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Abstract Title: Quantifying ASGM Mercury Emissions Using Regional Total Gaseous Mercury Measurements
Presenter Name: Noelle Selin
Company/Institution: MIT
Session: Mercury in Artisanal Gold Mining
Day and Session: Wednesday 27th July - Session one
Start Time: 06:30 UTC
Co-Authors: Noelle Selin,Thandolwethu Dlamini,Aryeh Feinberg

Abstract Information :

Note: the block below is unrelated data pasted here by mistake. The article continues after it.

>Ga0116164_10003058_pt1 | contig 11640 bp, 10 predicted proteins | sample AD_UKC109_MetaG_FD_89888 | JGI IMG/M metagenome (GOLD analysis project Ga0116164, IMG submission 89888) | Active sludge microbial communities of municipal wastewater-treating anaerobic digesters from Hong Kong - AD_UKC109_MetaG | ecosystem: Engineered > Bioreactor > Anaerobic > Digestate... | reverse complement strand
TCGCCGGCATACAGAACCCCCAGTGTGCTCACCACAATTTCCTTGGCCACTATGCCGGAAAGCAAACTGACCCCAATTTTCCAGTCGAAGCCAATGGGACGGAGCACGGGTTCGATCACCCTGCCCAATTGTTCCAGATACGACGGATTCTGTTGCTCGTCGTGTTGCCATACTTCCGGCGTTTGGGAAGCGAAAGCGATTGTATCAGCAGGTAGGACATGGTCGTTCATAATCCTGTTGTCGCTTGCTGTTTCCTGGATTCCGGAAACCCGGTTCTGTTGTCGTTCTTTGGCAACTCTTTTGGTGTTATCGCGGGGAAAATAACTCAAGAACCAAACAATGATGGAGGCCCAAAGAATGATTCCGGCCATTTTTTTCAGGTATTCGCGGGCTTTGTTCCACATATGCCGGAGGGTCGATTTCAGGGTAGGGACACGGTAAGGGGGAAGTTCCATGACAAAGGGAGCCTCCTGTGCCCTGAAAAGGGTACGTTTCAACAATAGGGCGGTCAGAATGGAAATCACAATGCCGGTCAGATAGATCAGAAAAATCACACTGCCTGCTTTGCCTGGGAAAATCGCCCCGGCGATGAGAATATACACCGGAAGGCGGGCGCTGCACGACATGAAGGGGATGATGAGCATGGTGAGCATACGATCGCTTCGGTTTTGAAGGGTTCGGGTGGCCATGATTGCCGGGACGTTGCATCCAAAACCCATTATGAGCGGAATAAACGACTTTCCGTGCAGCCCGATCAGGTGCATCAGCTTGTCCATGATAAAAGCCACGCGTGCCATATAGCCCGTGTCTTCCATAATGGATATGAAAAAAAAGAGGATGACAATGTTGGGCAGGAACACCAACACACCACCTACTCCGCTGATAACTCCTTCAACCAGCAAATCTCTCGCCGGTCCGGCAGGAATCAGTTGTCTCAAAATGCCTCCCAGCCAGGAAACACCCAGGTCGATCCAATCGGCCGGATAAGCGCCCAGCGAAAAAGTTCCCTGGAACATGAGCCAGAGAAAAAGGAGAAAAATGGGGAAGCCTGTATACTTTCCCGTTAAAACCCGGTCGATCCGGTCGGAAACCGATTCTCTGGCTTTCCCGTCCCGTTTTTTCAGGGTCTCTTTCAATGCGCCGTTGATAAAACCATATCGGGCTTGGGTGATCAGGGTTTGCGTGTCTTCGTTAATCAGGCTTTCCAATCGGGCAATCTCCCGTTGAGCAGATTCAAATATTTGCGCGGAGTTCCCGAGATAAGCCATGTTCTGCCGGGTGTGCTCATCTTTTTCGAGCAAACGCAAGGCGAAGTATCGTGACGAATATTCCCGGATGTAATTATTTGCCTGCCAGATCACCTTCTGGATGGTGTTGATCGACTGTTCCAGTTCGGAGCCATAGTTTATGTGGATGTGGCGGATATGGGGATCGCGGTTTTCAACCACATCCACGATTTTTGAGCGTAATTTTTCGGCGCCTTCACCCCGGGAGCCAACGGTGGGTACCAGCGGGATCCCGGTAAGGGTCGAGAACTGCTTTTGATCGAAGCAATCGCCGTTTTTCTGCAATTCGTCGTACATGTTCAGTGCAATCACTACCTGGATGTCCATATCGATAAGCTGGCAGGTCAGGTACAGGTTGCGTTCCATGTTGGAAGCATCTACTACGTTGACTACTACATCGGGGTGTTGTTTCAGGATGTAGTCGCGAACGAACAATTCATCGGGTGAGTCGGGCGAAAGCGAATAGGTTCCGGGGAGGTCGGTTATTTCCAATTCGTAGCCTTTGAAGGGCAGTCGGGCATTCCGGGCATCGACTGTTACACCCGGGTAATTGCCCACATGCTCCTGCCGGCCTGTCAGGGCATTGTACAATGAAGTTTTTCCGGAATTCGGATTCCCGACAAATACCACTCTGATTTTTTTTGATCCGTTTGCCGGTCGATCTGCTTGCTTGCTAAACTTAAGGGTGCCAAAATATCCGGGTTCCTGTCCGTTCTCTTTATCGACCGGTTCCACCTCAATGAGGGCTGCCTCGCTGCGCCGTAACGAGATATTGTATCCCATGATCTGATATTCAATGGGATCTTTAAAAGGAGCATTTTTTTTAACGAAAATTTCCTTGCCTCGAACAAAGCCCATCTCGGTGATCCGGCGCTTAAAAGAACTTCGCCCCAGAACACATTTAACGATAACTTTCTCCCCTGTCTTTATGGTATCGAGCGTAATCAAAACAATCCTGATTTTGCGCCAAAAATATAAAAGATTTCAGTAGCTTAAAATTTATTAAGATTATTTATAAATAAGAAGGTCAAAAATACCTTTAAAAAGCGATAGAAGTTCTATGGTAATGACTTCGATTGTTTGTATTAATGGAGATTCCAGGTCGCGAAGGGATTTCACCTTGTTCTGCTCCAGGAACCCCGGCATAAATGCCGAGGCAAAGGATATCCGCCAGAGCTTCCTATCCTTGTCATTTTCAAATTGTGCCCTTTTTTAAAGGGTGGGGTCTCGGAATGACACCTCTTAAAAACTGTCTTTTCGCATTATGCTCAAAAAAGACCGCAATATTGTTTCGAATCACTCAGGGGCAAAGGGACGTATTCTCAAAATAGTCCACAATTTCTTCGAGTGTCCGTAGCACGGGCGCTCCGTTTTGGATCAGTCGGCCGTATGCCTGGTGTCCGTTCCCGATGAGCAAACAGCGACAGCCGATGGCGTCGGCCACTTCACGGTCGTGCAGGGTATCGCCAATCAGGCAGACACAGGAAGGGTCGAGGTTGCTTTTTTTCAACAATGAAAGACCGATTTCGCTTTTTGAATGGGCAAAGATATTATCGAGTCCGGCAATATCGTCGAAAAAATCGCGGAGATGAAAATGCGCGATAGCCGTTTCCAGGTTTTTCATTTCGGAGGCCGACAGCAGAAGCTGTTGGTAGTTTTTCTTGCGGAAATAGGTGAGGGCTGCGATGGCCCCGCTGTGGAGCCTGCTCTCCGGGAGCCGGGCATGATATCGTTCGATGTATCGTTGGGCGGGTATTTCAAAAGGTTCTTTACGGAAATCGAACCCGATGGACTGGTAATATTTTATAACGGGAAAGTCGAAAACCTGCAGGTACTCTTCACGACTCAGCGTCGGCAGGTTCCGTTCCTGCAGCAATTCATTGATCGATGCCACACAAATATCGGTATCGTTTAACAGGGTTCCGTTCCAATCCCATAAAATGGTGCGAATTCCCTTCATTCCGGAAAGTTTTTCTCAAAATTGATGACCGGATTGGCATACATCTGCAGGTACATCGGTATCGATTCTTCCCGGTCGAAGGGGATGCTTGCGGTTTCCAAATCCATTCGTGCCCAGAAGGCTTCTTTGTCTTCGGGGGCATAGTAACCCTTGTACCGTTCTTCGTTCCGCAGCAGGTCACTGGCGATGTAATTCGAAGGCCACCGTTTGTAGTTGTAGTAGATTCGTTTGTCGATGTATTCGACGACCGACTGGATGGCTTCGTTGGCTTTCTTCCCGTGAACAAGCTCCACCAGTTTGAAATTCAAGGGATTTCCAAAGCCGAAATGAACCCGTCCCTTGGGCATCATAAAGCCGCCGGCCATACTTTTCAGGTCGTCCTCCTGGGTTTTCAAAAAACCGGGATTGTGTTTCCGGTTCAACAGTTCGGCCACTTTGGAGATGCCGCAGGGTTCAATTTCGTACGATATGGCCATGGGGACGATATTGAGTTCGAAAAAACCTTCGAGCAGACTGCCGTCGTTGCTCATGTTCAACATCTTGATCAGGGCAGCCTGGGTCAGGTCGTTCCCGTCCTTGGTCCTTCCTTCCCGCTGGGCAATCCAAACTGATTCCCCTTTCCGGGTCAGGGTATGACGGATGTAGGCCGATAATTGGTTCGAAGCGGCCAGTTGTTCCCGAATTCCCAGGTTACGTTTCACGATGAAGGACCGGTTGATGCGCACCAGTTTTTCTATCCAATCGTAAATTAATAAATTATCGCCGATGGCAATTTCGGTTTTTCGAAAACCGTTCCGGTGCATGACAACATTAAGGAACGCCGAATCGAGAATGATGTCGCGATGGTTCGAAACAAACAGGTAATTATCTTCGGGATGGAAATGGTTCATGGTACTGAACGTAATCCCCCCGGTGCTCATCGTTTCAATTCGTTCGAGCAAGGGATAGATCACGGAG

The reduction and eventual elimination of mercury (Hg) emissions from artisanal and small-scale gold mining (ASGM) are a vital component of the goals of the Minamata Convention. ASGM is estimated to be the largest anthropogenic source of Hg emissions and widespread in Latin America and Africa, but there are substantial uncertainties about the total quantity of Hg emissions emitted from ASGM and contributing to global mercury emissions. Hg sources, including ASGM, have been quantified in bottom-up studies, which collect data on underlying activities and multiply activity levels by emission factors to estimate regional and global totals. In contrast, top-down studies have used measurements of atmospheric concentrations combined with models to provide quantitative constraints on Hg emissions. However, top-down estimates of ASGM emissions have not yet been produced in previous studies. We use a top-down approach, using the GEOS-Chem global-scale chemical transport model for Hg, to assess whether and how existing and potential regional measurement sites for gaseous elemental mercury (GEM) can be used to quantify ASGM-related Hg sources. We combine our top-down method with existing bottom-up data to improve estimates of Hg emissions from ASGM activities, for a case study focusing on South America, and in particular, the Madre de Dios region of Peru, known to have extensive ASGM. We find through our model-based analysis and comparison with existing observations that information on the shape of the probability distribution of GEM concentrations (including interquartile range and 95% range) provides improved quantitative constraints on emissions from ASGM than long-term mean values, suggesting insights for monitoring network design. We use our model-based analysis to suggest insights for improving regional-scale ASGM emissions estimates.

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